The Connecticut College art department and the adjacent Lyman Allyn Art Museum have teamed up for a provocative exhibit exploring how faculty members conceptualize and create their work – and how teaching influences them.
Connecticut College's 2009 fall transfer students pose for a group picture at orientation.
Brock Manheim '12 wanted a small campus environment where he could take classes in all different subjects. Jennifer Hyslip '12 was looking for a school where she wouldn't have to introduce herself to her professors at office hours. And Sarah Knowles '12 sought a co-educational liberal arts college in close proximity to major cities. All three found what they were looking for at Connecticut College.
Selected from an applicant pool of 233, Manheim, Hyslip and Knowles are just three of the 32 transfer students who joined the Connecticut College community this fall as members of the College's largest ever transfer class.
"This is an extremely talented group of students selected from a very strong applicant pool," Dean of Admission Martha Merrill said. "That so many students want to transfer to Connecticut College speaks to our reputation as a welcoming campus for students who want a leading liberal arts education."
"I knew I wanted a great education from top-notch professors. I wanted to be engaged in class discussions with my professors and other students who were passionate about the subject matter. Students here are very serious about their school work and are determined to do well," she said.
Manheim, who attended the University of Southern California as a freshman, said he applied to 10 different schools before deciding to transfer to Connecticut College.
"I didn´t want to make the wrong choice again," he said. "I did a lot of research. I read everything there was to read on the Web site. I looked at guide books. I looked at independent Web sites. By the time I got here, I knew everything there was to know about the school and the social life."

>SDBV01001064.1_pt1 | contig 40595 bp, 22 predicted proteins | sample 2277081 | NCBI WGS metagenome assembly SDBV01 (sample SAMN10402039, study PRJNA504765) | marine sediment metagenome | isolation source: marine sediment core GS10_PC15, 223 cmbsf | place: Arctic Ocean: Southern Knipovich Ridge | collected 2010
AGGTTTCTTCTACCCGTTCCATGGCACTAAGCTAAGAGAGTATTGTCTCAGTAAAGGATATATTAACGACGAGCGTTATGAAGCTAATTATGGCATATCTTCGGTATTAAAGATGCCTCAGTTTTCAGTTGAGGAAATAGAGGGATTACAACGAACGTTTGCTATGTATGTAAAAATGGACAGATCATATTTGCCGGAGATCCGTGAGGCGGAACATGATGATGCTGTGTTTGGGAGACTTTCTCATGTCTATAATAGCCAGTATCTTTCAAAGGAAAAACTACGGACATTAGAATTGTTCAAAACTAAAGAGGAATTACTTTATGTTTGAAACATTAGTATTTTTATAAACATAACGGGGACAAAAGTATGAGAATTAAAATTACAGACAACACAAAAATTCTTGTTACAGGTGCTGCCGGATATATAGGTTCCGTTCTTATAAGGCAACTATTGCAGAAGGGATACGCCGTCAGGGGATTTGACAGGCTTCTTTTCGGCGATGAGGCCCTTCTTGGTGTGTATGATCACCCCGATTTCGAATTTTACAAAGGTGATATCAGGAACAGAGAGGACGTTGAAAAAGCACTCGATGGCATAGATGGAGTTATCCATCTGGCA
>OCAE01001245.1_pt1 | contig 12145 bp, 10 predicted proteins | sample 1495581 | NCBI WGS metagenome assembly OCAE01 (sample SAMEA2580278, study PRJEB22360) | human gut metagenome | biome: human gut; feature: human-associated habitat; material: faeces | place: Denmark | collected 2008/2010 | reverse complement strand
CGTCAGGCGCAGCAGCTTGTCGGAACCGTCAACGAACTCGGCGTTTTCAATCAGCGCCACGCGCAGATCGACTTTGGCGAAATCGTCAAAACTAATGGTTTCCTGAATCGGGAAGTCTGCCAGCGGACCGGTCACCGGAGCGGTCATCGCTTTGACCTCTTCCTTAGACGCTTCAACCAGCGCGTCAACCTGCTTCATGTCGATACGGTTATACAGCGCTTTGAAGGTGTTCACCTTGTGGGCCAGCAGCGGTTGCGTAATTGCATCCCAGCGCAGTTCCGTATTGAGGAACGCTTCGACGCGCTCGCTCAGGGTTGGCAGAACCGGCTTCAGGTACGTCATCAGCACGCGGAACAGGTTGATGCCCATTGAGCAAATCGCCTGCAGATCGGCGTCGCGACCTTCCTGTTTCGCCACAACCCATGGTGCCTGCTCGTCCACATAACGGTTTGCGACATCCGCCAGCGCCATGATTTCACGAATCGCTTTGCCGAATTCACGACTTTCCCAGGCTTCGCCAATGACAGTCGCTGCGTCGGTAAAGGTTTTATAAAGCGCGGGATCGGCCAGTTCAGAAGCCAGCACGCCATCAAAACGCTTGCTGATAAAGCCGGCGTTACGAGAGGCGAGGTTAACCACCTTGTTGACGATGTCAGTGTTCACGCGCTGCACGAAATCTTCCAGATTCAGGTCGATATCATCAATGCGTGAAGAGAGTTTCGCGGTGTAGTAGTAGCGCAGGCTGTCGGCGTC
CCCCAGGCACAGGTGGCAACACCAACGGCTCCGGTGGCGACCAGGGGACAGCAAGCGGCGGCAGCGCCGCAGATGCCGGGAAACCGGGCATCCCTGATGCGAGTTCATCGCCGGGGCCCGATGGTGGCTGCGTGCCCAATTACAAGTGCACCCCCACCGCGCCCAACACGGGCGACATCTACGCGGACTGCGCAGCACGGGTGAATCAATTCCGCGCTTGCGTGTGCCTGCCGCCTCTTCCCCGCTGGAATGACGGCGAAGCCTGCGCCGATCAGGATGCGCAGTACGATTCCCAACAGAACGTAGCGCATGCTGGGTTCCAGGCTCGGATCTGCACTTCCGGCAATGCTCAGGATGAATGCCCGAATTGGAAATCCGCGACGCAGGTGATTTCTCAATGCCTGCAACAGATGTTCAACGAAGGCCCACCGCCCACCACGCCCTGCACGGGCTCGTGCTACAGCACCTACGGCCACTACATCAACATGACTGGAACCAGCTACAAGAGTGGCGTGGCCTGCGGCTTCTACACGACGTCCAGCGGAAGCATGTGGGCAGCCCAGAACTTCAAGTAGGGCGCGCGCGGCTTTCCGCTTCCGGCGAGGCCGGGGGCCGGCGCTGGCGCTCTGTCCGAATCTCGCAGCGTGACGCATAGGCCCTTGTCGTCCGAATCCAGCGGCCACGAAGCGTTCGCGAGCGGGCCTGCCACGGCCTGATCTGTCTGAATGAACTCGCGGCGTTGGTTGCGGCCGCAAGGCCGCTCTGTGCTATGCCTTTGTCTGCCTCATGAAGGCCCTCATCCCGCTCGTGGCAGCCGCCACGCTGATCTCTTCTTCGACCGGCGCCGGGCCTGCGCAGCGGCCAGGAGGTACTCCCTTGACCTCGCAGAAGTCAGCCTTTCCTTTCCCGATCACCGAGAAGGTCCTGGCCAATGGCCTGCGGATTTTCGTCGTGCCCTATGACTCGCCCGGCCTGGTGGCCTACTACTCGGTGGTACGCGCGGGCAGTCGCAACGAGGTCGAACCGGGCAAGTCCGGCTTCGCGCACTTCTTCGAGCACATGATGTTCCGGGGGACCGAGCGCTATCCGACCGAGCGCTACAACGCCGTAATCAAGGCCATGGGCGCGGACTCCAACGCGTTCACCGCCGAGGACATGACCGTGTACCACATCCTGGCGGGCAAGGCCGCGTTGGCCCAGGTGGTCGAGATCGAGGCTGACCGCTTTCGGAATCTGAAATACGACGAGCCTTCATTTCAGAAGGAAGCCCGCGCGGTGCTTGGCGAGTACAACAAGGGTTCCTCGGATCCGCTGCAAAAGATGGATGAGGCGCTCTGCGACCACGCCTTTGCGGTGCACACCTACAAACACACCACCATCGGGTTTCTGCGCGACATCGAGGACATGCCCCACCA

For Hyslip, it was about instinct. After attending a small New England boarding school for high school, she decided she wanted to try something completely different, and enrolled at George Washington University as a freshman.
"I like to say I took too big a jump," Hyslip said. "Transferring, in general, is probably one of the hardest things to do, but once it's over, you have something to be proud about. It's a huge risk, but sometimes you just have to go with your gut, which is what I did."
Dean Philip Ray, who advises transfer students, says this year's class has been especially impressive and is already making an impact on campus.
"The transfer students who entered this fall are terrific students who brought the best of all possible attitudes to their new school," he said. "They are already pursuing many of the opportunities available to them on this residential learning campus."
Manheim is taking full advantage of Connecticut College's liberal arts curriculum. He recently declared a major in government, but is also enjoying classes in other disciplines.
"I´m taking a German class, which I never thought I'd do," he said. "And I really like my logic class with Derek Turner. He's such a good professor that I'm thinking about a minor in philosophy."
Transfer students say that in many ways, the key to an easy transition is getting involved. Hyslip has joined the women's squash team and is starting a club with a fellow sophomore to support an organization that provides shoes to needy children. Manheim is a member of several intramural sports teams and volunteers with the campus group KBA (Kids Books Athletics), playing sports with local eighth graders on Fridays.
For Knowles, joining the field hockey team was an easy way to make friends. "There was another sophomore transfer trying out with me, and we could relate in so many ways," she said. "The team was really welcoming and became my family."
Hyslip says her advice to future transfers would be to get involved in the campus social scene right away. "Don't hibernate in your room. Go to Sunday Sundaes in Harris and all of the Cro dances. Don't miss out on anything!"
Manheim says Connecticut College's housing system made the transition easier for him. "Here, students in all grades live in every dorm, so I have had the opportunity to meet not only other sophomores, but also juniors and freshman."
Knowles says the most important thing for transfers to remember is that they need to be comfortable where they are.
"Conn is a perfect match for anyone who is looking for a strong, competitive liberal arts college with a great location and a friendly and outgoing community," she said. "I love it here and I know I made the right choice about transferring."
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